The miscues and poorly conceived decisions that led unicorn WeWork to scuttle it's $47b IPO and fire it's revered CEO Adam Neumann were astonishing to watch. Newspapers amped up the drama by painting Mr. Neumann as an out of touch millennial disaster, detached from reality and fully deserving of his comeuppance. All while employees lost billions in stock option grants, and thousands lost their jobs as the company's future headed down the drain.
It's easy to sit in judgement of Mr. Neumann, but dismissing these events as a study in inexperience and unbridled hubris, and not a poor management structure is a mistake. It should come as no surprise that leaders make bad decisions when there is no accountability; it is hardly the first time it has happened. We can all fall into this trap if we find ourselves in a situation where we have no one me must answer to. Wall Street has learned this lesson time and time again, which is the reason the number of CEO's of publicly traded companies who are also chairman has dropped by more than 50% in the past 10 years. Accountability improves performance.
As a founding partner of a law firm you should pay close attention to the WeWork debacle so you can avoid the mistakes that Mr. Neumann made. Start by recognizing that your predicament is the same as his; you have no boss, and your decisions go unquestioned. Your mistakes are always forgiven, which allows you to create a bubble that fosters unchecked thinking and bad decision making.
Knowing this, how can you overcome this challenge? Try these techniques to add accountability to your process; they might help you from becoming the next “WeWork”-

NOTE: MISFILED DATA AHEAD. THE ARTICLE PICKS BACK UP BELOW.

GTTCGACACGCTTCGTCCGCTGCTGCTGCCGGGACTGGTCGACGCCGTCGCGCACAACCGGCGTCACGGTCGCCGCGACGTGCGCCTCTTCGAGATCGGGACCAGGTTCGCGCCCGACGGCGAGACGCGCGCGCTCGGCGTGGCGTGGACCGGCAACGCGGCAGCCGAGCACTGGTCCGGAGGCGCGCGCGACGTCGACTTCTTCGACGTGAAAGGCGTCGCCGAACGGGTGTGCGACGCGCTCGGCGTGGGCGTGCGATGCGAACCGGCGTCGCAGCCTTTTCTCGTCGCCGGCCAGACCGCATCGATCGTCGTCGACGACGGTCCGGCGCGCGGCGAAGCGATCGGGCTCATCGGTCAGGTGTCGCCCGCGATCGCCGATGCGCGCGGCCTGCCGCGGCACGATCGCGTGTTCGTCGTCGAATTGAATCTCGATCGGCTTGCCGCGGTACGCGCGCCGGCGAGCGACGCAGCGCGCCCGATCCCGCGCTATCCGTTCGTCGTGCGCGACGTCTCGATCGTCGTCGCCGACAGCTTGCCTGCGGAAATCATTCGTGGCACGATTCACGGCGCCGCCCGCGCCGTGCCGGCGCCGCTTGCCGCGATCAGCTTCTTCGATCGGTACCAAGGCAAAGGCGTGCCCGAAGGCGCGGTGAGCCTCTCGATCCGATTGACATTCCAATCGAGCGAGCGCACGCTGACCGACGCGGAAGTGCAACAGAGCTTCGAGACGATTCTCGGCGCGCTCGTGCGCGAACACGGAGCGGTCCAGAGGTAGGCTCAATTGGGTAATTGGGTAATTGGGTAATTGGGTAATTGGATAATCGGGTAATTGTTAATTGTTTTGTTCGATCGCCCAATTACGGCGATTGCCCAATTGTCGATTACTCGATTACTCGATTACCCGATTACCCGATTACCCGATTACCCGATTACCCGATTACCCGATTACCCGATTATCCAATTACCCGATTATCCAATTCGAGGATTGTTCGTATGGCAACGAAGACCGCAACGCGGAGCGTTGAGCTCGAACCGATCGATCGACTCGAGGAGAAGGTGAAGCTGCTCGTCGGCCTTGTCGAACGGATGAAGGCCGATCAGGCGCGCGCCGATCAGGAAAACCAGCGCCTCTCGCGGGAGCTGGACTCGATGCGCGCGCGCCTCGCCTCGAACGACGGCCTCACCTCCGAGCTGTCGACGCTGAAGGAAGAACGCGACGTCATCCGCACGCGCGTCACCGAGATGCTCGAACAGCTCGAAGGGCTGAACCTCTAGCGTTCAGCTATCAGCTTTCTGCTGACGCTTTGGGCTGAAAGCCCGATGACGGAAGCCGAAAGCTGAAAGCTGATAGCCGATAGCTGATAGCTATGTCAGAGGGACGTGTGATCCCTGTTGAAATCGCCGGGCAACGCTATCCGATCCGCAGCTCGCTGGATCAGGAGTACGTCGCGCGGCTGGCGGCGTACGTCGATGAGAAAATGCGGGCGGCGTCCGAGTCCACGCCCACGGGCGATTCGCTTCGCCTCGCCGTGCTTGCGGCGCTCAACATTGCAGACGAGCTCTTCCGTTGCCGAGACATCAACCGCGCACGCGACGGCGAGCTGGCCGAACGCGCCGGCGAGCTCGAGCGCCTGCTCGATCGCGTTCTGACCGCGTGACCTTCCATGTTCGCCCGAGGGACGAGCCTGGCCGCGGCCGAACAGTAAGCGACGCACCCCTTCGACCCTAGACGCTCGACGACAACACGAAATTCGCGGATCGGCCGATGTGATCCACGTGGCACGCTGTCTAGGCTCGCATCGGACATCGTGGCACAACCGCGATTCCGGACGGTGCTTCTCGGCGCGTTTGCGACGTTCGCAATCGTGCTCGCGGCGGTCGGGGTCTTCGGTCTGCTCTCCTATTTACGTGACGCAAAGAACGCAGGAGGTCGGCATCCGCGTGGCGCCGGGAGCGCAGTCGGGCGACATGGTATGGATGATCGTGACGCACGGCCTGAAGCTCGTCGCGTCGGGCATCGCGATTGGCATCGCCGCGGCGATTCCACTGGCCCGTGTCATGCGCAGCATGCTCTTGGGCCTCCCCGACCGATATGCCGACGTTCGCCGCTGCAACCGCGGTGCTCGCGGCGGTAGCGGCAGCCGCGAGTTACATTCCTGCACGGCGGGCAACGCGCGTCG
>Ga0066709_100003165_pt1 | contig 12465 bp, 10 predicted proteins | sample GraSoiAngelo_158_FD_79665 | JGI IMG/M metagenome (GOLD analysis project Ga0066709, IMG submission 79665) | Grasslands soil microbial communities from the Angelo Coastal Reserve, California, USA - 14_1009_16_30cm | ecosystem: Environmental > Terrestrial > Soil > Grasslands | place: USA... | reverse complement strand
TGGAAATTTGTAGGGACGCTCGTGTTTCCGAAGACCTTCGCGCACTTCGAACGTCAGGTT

1- Fight mission creep by documenting your goals. Publish a business plan for your firm each year, setting goals for business development, staff additions, operational improvements, marketing activities and other critical outcomes. Use measurable targets and share them with those on your team so that they can assist you in achieving them, and more importantly so that you don’t move the goalpost
2- Find feedback and sounding boards. As the boss there is no one who is tasked with assessing your performance and your decision making; you must seek out feedback. Bring others in on decision making and lean into consensus building. Just because you can flex your muscles doesn’t mean you have to for every decision.
3- Avoid special privileges. If it is important for your firm to get bills out on time to keep cash flow healthy, then you should be the first one to have your bills out. It's the same for all critical responsibilities at your firm; you set the tone and define the ethos of your organization- and it can only be done with actions, not words.
4- Be transparent. Clearly share with your team the decisions you make and the reasons you make them. When you have made a mistake, own up to it. Talking through decisions and the rationale that led to them brings others into your process; it will help to get your team on the same page, and allow them to speak up when they see you making a miscalculation.
You are your own boss; try to be the best boss to yourself that you can be by creating the accountability you need to succeed and stamp out your bad behaviors that would get you fired if you did have a boss. Unless you are going to walk away with $1.7 billion like Adam Neuman did; then it probably doesn't matter.
David DePietto is the founder and CEO of NexFirm. He can be reached at firstname.lastname@example.org